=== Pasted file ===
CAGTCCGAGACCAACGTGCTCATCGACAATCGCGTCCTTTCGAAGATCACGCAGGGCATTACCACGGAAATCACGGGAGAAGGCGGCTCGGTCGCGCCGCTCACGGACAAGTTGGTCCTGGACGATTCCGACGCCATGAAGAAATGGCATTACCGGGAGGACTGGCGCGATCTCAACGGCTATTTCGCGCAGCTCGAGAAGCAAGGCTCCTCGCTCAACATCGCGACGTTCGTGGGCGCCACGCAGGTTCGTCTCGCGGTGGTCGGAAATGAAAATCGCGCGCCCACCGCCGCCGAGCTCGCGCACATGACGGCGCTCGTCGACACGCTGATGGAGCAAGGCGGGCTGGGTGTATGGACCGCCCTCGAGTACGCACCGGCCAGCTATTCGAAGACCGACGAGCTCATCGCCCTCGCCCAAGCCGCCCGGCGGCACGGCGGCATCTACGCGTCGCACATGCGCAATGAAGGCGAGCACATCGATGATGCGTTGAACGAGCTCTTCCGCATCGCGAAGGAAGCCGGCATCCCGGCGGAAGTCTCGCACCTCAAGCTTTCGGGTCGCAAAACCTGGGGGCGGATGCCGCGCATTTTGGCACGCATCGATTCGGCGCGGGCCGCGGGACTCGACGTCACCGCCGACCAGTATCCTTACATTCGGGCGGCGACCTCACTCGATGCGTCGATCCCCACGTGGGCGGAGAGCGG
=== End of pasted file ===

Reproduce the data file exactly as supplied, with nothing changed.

CAGTCCGAGACCAACGTGCTCATCGACAATCGCGTCCTTTCGAAGATCACGCAGGGCATTACCACGGAAATCACGGGAGAAGGCGGCTCGGTCGCGCCGCTCACGGACAAGTTGGTCCTGGACGATTCCGACGCCATGAAGAAATGGCATTACCGGGAGGACTGGCGCGATCTCAACGGCTATTTCGCGCAGCTCGAGAAGCAAGGCTCCTCGCTCAACATCGCGACGTTCGTGGGCGCCACGCAGGTTCGTCTCGCGGTGGTCGGAAATGAAAATCGCGCGCCCACCGCCGCCGAGCTCGCGCACATGACGGCGCTCGTCGACACGCTGATGGAGCAAGGCGGGCTGGGTGTATGGACCGCCCTCGAGTACGCACCGGCCAGCTATTCGAAGACCGACGAGCTCATCGCCCTCGCCCAAGCCGCCCGGCGGCACGGCGGCATCTACGCGTCGCACATGCGCAATGAAGGCGAGCACATCGATGATGCGTTGAACGAGCTCTTCCGCATCGCGAAGGAAGCCGGCATCCCGGCGGAAGTCTCGCACCTCAAGCTTTCGGGTCGCAAAACCTGGGGGCGGATGCCGCGCATTTTGGCACGCATCGATTCGGCGCGGGCCGCGGGACTCGACGTCACCGCCGACCAGTATCCTTACATTCGGGCGGCGACCTCACTCGATGCGTCGATCCCCACGTGGGCGGAGAGCGG